Sunday Morning ~ Mothering

Sunday Morning ~ Mothering

Ncembere ya mapasa izigona cogadama. ~ A mother with twins should sleep on her back.

~Chewa proverb

May 21, 2023

Hi Everyone,

Mothers Day was a week too early for me forty-three years ago. I was alone in the capitol city of Lilongwe, uncomfortable, bored, lonely, and eager to go into labor. My husband arrived a few days later and after a thirty hour slog of fearful contractions, my son was born, lusty and huge by Malawian standards. Today is his birthday. I spent yesterday with him as he balanced on the roof  fixing some in the greenhouse, a capable, skilled, smart, and sober man. I went up and down the ladder handing him tools wondering how differently the course of his life would have been if our family had been smaller. He grew up fast with four younger siblings. I’m so grateful for him in my life now, having had an estrangement for several years. After all the worrying I did for him during that time it’s endearing to hear him voice worry about me traveling on my own. How sweet. I’d long ago stopped imagining this.

I love being a mother. I wanted to be a mother as far back as I can remember. I find this interesting because my mother didn’t seem particularly happy to me growing up, so it wasn’t from watching her. She was always harried, worried about my father’s reaction to everything, constantly cooking and cleaning, impatient with us, and generally making the role seem tragic. Though she never said so, I knew she loved me and I always longed for my own baby. I treated my dolls as if they were real. I’d scream if someone held them inappropriately. I changed their dry diapers on a regular basis, comforted their silent cries, and loved the feeling of their stuffed cuddles. They loved me back so very reliably. Having my own real live baby in my arms was the most natural and complete feeling for me and despite all the sleepless nights and constant demands, I found mothering babies easy. It wasn’t until they were older I’d spend my nights wondering what I’d done wrong. 

Having a forty-three year old child is surreal. Already facing the fact that I’m aging out of certain fashions and activities, a middle aged child really brings it home. Up until recently I referred to myself as middle aged. Now I realize I’m well past the halfway mark, and am grappling with that more than I imagined. As I plan for my upcoming trip which includes a wedding in Santa Fe and travel in Indonesia, I find all my clothes obsolete. First, they don’t fit me anymore and second, they are too youngish. Between the pandemic, my aging waistline, and the fact that certain styles are no longer becoming on a sixty-something, I’m having a major reckoning. This is hard! I had a basic wardrobe which suited me and would pull out the appropriate outfit for the occasion and put it on. Simple. Summer wedding, winter wedding, all just hanging on a different hanger. Since the pandemic, everything seems to have shrunk. I look at skirts and think, “Did I actually wear that?” It’s harsh. Obtaining a new wardrobe was not in my plans, but here I am. Accepting this is a process. I’ll get there, but need a minute… I digress from my motherhood thoughts.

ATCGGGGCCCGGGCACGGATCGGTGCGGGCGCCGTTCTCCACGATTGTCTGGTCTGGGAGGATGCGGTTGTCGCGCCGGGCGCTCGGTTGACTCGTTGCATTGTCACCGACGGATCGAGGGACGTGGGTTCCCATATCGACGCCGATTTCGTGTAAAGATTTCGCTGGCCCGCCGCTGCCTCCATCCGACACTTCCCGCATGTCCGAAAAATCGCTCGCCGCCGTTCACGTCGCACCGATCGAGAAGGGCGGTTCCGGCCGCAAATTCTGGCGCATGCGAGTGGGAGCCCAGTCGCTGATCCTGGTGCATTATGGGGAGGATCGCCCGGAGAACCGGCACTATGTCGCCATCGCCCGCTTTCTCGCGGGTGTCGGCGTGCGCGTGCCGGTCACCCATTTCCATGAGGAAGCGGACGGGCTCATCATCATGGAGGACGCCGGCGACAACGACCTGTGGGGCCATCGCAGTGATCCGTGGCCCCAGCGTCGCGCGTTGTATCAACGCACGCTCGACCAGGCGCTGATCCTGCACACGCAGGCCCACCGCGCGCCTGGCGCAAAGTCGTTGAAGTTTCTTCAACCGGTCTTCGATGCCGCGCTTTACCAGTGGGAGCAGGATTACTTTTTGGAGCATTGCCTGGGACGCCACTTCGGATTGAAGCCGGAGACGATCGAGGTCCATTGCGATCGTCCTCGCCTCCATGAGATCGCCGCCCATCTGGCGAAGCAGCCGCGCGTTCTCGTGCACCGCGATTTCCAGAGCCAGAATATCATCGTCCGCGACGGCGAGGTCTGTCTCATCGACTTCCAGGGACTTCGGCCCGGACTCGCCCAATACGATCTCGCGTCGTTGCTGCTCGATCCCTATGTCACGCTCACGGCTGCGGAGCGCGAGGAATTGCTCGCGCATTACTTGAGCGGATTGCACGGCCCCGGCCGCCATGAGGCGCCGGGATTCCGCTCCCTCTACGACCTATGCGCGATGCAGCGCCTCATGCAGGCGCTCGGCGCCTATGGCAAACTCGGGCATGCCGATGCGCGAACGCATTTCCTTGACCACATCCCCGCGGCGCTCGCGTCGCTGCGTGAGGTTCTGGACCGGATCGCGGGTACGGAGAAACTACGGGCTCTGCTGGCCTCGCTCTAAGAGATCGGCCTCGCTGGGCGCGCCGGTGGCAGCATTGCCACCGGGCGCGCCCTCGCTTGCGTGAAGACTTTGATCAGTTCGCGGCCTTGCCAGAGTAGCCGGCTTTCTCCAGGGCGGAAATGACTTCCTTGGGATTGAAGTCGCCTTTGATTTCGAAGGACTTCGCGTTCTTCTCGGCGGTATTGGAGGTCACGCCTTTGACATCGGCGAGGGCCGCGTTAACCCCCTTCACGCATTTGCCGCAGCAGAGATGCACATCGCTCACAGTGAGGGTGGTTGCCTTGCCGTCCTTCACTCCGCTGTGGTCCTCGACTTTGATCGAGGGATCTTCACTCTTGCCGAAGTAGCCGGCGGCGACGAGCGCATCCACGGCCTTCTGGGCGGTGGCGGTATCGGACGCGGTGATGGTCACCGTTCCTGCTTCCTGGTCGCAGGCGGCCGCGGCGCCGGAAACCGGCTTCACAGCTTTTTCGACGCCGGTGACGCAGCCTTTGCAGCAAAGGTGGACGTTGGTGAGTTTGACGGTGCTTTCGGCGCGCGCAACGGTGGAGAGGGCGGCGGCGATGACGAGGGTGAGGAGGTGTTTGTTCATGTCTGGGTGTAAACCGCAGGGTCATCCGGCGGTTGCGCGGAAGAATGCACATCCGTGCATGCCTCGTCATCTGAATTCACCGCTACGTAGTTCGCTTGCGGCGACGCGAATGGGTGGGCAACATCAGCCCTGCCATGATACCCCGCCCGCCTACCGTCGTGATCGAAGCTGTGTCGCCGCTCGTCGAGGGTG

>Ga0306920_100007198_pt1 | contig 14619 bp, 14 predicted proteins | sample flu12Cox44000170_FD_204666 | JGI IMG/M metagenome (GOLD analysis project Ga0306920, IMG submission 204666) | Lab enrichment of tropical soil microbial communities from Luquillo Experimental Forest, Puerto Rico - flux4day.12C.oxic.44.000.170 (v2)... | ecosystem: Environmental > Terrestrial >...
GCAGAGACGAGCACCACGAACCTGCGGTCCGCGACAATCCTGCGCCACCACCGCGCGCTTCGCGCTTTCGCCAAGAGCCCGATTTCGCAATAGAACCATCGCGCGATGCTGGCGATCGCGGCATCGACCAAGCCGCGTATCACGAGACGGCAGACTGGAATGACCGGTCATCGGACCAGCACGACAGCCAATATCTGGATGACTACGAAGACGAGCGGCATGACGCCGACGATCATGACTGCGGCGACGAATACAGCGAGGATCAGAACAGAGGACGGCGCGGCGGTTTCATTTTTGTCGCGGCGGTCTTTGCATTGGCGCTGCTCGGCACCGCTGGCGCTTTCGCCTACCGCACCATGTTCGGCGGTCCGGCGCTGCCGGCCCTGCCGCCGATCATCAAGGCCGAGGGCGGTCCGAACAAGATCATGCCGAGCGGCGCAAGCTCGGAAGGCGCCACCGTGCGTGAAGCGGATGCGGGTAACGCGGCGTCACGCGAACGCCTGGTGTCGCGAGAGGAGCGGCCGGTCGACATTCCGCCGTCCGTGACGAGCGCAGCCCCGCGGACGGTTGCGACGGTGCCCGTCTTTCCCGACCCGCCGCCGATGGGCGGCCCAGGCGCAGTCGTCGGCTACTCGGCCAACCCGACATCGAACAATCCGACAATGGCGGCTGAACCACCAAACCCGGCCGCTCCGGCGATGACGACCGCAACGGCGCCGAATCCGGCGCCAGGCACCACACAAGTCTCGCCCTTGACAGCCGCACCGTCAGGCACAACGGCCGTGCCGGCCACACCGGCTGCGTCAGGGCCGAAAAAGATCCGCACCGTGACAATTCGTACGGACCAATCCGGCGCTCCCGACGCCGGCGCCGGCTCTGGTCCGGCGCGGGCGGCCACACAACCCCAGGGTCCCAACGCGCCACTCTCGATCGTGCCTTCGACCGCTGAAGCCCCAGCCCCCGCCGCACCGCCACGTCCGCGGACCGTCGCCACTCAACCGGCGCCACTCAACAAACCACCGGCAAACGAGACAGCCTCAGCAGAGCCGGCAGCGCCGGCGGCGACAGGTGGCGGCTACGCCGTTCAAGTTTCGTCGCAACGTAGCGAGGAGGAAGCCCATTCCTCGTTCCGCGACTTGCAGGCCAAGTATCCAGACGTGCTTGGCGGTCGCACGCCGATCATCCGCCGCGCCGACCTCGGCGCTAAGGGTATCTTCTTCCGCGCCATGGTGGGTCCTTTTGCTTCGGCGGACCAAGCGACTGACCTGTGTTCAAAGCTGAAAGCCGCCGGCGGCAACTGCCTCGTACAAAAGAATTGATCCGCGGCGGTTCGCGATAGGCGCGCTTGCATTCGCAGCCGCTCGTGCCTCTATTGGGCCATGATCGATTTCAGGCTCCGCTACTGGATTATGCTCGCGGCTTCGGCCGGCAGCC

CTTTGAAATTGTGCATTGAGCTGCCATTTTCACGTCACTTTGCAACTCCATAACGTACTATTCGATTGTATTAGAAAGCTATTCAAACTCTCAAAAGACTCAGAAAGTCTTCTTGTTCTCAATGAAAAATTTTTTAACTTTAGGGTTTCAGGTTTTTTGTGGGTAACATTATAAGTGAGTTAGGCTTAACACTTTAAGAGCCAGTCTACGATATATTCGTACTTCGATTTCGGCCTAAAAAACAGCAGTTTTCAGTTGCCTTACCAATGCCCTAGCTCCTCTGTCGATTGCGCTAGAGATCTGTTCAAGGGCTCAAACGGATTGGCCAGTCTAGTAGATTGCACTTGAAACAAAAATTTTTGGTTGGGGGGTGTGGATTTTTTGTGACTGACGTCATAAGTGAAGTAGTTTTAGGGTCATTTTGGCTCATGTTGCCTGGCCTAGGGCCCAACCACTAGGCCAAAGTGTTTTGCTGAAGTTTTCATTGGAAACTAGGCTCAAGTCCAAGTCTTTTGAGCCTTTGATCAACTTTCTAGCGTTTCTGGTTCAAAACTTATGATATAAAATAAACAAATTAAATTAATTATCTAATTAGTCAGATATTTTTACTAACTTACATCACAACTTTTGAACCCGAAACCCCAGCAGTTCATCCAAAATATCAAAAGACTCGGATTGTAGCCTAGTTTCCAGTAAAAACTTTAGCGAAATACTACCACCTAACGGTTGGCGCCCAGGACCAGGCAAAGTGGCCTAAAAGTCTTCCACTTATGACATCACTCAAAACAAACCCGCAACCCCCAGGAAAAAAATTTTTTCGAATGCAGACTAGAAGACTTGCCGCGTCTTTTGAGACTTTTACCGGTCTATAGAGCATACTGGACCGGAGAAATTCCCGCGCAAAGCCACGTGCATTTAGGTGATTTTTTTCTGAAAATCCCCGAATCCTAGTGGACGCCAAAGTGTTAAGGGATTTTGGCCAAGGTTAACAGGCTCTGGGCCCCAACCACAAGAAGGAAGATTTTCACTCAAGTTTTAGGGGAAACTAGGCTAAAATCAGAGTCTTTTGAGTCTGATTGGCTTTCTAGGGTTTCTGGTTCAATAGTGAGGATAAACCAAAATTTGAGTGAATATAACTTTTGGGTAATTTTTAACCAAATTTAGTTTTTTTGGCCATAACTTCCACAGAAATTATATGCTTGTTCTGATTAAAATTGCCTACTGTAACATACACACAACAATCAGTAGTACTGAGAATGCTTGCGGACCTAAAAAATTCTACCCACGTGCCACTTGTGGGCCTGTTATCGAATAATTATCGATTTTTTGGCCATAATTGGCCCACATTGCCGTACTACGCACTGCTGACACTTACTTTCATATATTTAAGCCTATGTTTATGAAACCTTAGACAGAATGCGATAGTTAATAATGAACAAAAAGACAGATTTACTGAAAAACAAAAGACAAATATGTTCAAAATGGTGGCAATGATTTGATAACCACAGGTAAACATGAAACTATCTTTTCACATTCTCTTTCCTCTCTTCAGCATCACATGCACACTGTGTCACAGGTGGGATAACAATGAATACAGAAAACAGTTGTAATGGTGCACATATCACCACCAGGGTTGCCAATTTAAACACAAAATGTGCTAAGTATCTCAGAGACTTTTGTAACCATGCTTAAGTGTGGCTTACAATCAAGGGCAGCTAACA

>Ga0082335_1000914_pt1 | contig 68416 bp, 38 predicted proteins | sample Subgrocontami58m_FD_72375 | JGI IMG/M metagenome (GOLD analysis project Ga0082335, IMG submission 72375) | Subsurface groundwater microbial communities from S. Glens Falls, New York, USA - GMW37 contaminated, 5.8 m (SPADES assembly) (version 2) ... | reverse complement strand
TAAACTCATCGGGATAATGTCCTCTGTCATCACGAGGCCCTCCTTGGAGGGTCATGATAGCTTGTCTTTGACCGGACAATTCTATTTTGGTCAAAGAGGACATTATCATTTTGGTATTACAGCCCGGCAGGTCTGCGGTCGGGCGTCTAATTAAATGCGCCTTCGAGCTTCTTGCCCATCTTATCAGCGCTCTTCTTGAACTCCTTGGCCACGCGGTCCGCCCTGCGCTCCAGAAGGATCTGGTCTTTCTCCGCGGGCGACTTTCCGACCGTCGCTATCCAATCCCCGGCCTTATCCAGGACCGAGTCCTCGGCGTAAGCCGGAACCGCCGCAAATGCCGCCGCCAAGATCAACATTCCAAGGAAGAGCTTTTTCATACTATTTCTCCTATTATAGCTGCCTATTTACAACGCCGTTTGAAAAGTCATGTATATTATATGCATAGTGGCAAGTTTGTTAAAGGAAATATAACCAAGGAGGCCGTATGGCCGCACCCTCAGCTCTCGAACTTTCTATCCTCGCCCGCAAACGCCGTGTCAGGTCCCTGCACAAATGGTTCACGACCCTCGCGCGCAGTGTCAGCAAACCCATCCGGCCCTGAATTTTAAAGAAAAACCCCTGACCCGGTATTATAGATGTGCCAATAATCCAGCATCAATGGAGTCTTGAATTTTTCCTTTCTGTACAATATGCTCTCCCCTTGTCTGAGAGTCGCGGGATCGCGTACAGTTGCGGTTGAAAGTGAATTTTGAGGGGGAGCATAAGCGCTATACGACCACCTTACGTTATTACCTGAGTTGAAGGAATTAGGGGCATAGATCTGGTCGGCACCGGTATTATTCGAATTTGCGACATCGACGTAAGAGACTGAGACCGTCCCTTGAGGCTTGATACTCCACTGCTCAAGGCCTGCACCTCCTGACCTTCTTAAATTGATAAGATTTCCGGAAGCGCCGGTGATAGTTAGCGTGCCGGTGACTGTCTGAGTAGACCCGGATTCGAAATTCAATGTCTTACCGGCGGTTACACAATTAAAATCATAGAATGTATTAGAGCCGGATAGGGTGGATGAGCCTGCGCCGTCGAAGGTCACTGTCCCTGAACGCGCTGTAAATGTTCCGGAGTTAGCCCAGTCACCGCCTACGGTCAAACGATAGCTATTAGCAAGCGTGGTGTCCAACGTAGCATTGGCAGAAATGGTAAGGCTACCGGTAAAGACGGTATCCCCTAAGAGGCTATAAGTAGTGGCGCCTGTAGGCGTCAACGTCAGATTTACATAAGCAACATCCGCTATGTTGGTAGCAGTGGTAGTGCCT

I was reading about the history of Mother’s Day and how it evolved through the ages–– from honoring Greek goddesses to anti-war statements to flowers and brunch for one day––it seems some of the context is missing. Not that taking a day to honor our mothers isn’t lovely, but it feels like what Christmas has become––a bit showy and hollow. I’ve been cleaning out cabinets getting ready for another year away and found some old Mother’s Day Cards. They were store bought by my ex, of questionable humor, and filled with large “signatures” of the kids scrawled with backwards letters. I may have saved them for those writing samples. I sure hope it wasn’t for the quality of the card. 

I’m heading, via the Santa Fe wedding, to the International Confederation of Midwives in Bali. This is a congress held every three years where midwives from all over the world gather to learn and share. I can’t wait to be there. I’ve never been to one and was planning to attend in 2020 when the pandemic intervened. I dreamt of presenting our midwifery ward project in Malawi at the conference but that came to a halt along with the rest of the world. I was pleased to learn that it is in Bali this year, a part of the world I’ve not visited and I’m excited to have a reason to go. The midwives in Malawi (I’m hoping I’ll see some of them there) told me that once you go to this conference it will ruin all other conferences for you forever. It’s that good. I’m excited! I love being surrounded by midwives and the loving support of motherhood. I long to be where the profession is mainstream and everyone knows what a midwife is and what they do. We have a long way to go in America. But, like the mother with twins, we adapt.

It’s been a full month of home improvement and seasonal upkeep getting ready to leave. The summer residents move into my house today, the garden is planted, screens are in, and maybe soon it’ll be warm enough to open the windows. Last night’s deluge was a good test of the roof repair and I think I’m ready to go.  

Tomorrow I’ll visit family in Albany for a few hours before boarding a train to Santa Fe. Next weekend will be the wedding of my godson, then on to Phoenix to visit friends from Samoa, then LA, then Bali. I’m looking forward to having travel to write about. There’s a lot of delayed celebration ahead and I’m not getting any younger.

Cheers to all those who mother and care for others. You are needed and loved.

Love to all,

Linda


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